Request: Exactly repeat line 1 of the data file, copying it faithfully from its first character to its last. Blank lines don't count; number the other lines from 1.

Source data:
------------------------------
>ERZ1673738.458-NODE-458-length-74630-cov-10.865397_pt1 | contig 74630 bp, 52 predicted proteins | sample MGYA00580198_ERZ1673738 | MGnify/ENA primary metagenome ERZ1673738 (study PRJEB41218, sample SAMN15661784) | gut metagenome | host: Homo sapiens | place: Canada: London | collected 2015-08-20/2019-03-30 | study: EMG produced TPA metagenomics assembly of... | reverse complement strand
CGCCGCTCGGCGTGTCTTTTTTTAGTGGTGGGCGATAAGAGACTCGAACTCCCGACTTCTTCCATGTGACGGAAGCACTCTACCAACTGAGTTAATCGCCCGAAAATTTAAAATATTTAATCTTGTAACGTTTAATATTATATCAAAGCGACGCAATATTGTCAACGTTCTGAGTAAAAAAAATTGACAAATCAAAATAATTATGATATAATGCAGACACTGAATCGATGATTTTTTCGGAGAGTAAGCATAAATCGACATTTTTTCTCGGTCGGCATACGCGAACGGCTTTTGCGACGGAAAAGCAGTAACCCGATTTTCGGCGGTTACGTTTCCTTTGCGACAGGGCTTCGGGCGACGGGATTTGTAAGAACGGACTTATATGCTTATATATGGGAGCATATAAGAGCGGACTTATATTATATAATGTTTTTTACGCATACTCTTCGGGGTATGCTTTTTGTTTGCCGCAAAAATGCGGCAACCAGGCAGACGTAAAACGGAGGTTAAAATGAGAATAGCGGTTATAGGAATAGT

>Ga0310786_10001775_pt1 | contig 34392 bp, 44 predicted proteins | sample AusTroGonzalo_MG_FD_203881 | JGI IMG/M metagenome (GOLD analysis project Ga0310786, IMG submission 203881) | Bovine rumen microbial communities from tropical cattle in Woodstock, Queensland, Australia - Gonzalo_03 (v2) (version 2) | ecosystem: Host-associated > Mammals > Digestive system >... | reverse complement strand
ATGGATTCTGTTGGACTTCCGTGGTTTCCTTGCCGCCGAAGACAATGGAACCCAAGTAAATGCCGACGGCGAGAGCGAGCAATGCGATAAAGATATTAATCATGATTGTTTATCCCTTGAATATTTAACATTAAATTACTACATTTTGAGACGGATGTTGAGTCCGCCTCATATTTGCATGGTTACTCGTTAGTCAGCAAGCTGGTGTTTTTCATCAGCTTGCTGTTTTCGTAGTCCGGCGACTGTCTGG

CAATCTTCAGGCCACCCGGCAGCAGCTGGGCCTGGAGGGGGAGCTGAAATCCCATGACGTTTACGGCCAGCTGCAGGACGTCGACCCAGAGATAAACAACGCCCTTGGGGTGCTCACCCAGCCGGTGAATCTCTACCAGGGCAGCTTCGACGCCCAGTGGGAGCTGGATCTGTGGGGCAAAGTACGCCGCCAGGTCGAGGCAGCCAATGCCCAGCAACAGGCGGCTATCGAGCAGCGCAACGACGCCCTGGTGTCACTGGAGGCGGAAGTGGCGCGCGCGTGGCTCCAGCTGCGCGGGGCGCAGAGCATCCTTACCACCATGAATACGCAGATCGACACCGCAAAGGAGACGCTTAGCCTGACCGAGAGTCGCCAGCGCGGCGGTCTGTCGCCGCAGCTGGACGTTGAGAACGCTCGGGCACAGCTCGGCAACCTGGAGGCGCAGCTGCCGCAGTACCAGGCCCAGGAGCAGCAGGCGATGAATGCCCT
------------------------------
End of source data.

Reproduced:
>ERZ1673738.458-NODE-458-length-74630-cov-10.865397_pt1 | contig 74630 bp, 52 predicted proteins | sample MGYA00580198_ERZ1673738 | MGnify/ENA primary metagenome ERZ1673738 (study PRJEB41218, sample SAMN15661784) | gut metagenome | host: Homo sapiens | place: Canada: London | collected 2015-08-20/2019-03-30 | study: EMG produced TPA metagenomics assembly of... | reverse complement strand